June 7, 1905 (10th Parliament, 1st Session)


Alfred Thompson

Conservative (1867-1942)


Yes, we had a memorable election there last December, when it proved extremely cold for some people. We have very little snow there. When I left there on the 15th February, we had about eight inches of snow, and that represented all the snow that fell up to that time. We have no thaws at all in winter.
Now, Mr. Speaker, I would like to turn your attention to some methods of mining. The great industry in that territory is placer mining, and I would like to refer to the methods used in extracting the gold from the gravels of the Yukon. Gold is found as dust or nuggets. Gold dust ranges from the finest gunpowder up to sawdust, and from that on. It is graded in nuggets that weigh from a few pennyweights up to several ounces. But the great majority of the gold is won in dust, what is called dust, but it is like coarse gunpowder. This gold is found in gravel. This auriferous gravel overlays a very large area of territory. It is covered bv a vegetable sediment which miners call muck, a sort of tolack clay. Beneath the gravel is a bed rock. There are hill gravels and creek gravels; but in a general way you find first of all muck, next gravel, next bed rock. The richer portion of the pay is usually found iii the lower part of' the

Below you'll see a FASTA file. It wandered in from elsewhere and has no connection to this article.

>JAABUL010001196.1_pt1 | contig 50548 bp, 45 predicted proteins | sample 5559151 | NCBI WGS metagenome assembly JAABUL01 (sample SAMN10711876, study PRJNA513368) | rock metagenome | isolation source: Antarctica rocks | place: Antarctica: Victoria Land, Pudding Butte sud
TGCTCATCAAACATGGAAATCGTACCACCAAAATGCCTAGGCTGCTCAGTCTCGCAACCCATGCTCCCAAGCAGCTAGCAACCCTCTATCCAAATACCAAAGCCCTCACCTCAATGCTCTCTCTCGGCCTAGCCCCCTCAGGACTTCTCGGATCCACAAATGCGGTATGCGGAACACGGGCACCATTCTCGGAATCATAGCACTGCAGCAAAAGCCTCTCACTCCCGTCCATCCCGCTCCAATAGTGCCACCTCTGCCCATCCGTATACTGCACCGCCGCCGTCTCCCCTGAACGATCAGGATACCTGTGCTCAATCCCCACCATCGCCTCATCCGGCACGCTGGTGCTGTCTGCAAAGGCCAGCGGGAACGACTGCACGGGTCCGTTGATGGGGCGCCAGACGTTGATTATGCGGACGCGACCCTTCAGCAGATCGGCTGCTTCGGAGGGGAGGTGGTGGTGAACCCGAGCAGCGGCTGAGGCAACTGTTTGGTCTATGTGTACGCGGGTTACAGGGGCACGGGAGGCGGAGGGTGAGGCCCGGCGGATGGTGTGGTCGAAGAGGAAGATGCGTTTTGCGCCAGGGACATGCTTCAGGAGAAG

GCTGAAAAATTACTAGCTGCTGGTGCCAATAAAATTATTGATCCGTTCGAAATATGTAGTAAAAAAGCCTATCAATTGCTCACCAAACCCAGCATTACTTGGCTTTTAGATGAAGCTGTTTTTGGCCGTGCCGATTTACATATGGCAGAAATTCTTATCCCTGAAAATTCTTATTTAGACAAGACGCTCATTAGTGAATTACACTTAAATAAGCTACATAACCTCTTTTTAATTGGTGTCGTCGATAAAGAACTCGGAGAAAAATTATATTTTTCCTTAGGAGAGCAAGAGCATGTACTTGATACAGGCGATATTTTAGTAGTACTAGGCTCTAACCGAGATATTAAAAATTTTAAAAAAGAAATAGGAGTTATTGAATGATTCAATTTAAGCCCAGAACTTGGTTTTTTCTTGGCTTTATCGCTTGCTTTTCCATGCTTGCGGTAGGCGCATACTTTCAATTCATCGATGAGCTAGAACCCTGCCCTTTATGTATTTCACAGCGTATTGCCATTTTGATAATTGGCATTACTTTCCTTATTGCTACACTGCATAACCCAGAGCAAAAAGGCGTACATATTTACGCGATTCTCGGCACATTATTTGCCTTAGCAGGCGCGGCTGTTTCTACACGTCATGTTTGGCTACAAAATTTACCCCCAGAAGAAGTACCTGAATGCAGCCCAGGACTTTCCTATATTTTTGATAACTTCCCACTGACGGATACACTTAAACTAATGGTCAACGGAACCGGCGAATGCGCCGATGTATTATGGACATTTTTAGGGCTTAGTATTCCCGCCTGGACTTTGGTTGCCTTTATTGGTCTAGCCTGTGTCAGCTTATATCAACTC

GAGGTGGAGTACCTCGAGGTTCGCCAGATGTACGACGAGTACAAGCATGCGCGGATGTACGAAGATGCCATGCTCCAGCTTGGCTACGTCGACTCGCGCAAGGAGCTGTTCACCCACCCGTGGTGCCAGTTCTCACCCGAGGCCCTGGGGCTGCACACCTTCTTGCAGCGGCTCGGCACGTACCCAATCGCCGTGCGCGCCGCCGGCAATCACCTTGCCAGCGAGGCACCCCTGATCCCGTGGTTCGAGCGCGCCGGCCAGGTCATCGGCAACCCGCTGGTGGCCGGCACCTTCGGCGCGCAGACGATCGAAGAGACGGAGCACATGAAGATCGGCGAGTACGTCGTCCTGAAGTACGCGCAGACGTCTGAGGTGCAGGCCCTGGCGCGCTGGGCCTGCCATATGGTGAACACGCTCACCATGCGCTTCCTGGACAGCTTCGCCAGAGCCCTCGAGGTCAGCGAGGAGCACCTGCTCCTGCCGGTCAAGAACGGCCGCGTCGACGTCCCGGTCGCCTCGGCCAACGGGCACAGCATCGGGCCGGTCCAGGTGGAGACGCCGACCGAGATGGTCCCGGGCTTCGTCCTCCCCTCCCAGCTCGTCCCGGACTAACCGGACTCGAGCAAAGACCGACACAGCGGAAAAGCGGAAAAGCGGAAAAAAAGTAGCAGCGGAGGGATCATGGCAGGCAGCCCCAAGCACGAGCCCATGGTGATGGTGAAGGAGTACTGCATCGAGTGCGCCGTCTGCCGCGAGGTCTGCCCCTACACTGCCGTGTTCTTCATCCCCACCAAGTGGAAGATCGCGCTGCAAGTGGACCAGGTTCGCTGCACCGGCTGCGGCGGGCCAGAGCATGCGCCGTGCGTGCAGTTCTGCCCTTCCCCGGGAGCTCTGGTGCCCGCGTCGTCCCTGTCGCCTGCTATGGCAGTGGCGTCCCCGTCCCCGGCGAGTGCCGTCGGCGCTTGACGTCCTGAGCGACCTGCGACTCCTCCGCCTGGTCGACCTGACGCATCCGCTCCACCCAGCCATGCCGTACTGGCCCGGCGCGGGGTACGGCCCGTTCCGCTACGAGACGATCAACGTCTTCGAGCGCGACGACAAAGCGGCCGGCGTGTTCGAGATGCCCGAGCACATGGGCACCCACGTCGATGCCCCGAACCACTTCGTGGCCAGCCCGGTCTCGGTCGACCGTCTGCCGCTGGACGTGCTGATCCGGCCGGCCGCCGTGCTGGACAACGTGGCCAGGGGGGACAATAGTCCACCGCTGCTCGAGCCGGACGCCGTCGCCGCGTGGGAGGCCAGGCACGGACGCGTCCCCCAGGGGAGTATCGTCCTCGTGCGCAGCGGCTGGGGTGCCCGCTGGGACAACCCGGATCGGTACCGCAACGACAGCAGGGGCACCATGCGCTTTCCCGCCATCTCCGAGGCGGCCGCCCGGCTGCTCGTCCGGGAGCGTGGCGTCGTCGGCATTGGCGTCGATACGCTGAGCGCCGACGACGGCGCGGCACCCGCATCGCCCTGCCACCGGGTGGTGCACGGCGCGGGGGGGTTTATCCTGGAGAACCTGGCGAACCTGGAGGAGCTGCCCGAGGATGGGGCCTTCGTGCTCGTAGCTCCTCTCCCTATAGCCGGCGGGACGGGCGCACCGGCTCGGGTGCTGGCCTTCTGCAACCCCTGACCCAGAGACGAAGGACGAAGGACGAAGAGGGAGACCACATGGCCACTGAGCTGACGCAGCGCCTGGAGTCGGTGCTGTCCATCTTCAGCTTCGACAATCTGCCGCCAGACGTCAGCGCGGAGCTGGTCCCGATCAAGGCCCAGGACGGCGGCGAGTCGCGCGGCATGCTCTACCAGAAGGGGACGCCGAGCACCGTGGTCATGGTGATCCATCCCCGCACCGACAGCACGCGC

gravel overlaying the bed rock. The miner cuts a hole in this muck or black clay, with an axe down to the gravel. Then he piles cordwood over the whole, sets the wood on fire, for this muck and gravel is frozen down to the bed rock. He sets the wood on fire, thaws some of the gravel, hoists it out, puts in another fire, and repeats that operation until he gets to bed. rock. When he gets to bed rock he tunnels by some process east or west, north or south, taking up the gravel by that means. He hoists it up and in winter time, usually piles it in a dump, and leaves it until it thaws in the spring. That was the primitive method used in the Yukon, and it is the method largely used now. There is another method, however, and that is by using steam power. The miner sets up a small boiler and conveys the steam through pipes and rubber tubes to a machine which he calls a ' point ' which he drives into this bank of gravel. He turns on the steam, and thaws the gravel for four or five feet, and is thereby enabled to take out more gravel in a given time than by thawing with wood. He hoists this up with a steam hoist, dumps it by a self-dumper into a dump, which is of a conical shape, and one sees these rise all over the country in the winter time. There is another method used in the summer time, and that is a steam shovel, such as is used in a railway cutting. The shovel raises the gravel and throws it into a washer, where at is put through a series of washings to extract the gold. Still another method is by the use of hydraulic power, where the water is thrown under great pressure against a bank with a force of two or three hundred pounds, dislodging a large quantity of gravel. The methods of washing the gold are practically the same, that is, it is done in accordance with the laws of gravity. Gold being of greater specific gravity than any other metal, it sin'-'- at almost the point where it is thrown into the sluice box. These sluice boxes are placed along the claim, and a stream of water is poured through them, now the gravel is thrown into the box. and the water rushing through that box carries away the gravel and leaves the gold. That principle Is the one which you will find throughout the whole of the industry, the gold is separated by its own specific gravity. In this sluice box, which is about a foot wide, there are what they call riffles. These are small poles in the bottom of the box between which the gold naturally falls. The large pieces of gravel are run off by the water, the small pieces of gold sink down in the interstices be-ween these poles. To make these riffles they use railway rails, rocks and small round spruce poles. Now you can understand, Mr. Speaker, how important it is that we should have plenty of water in this industry. For the miner, water is a prime essential in the Yukon. Without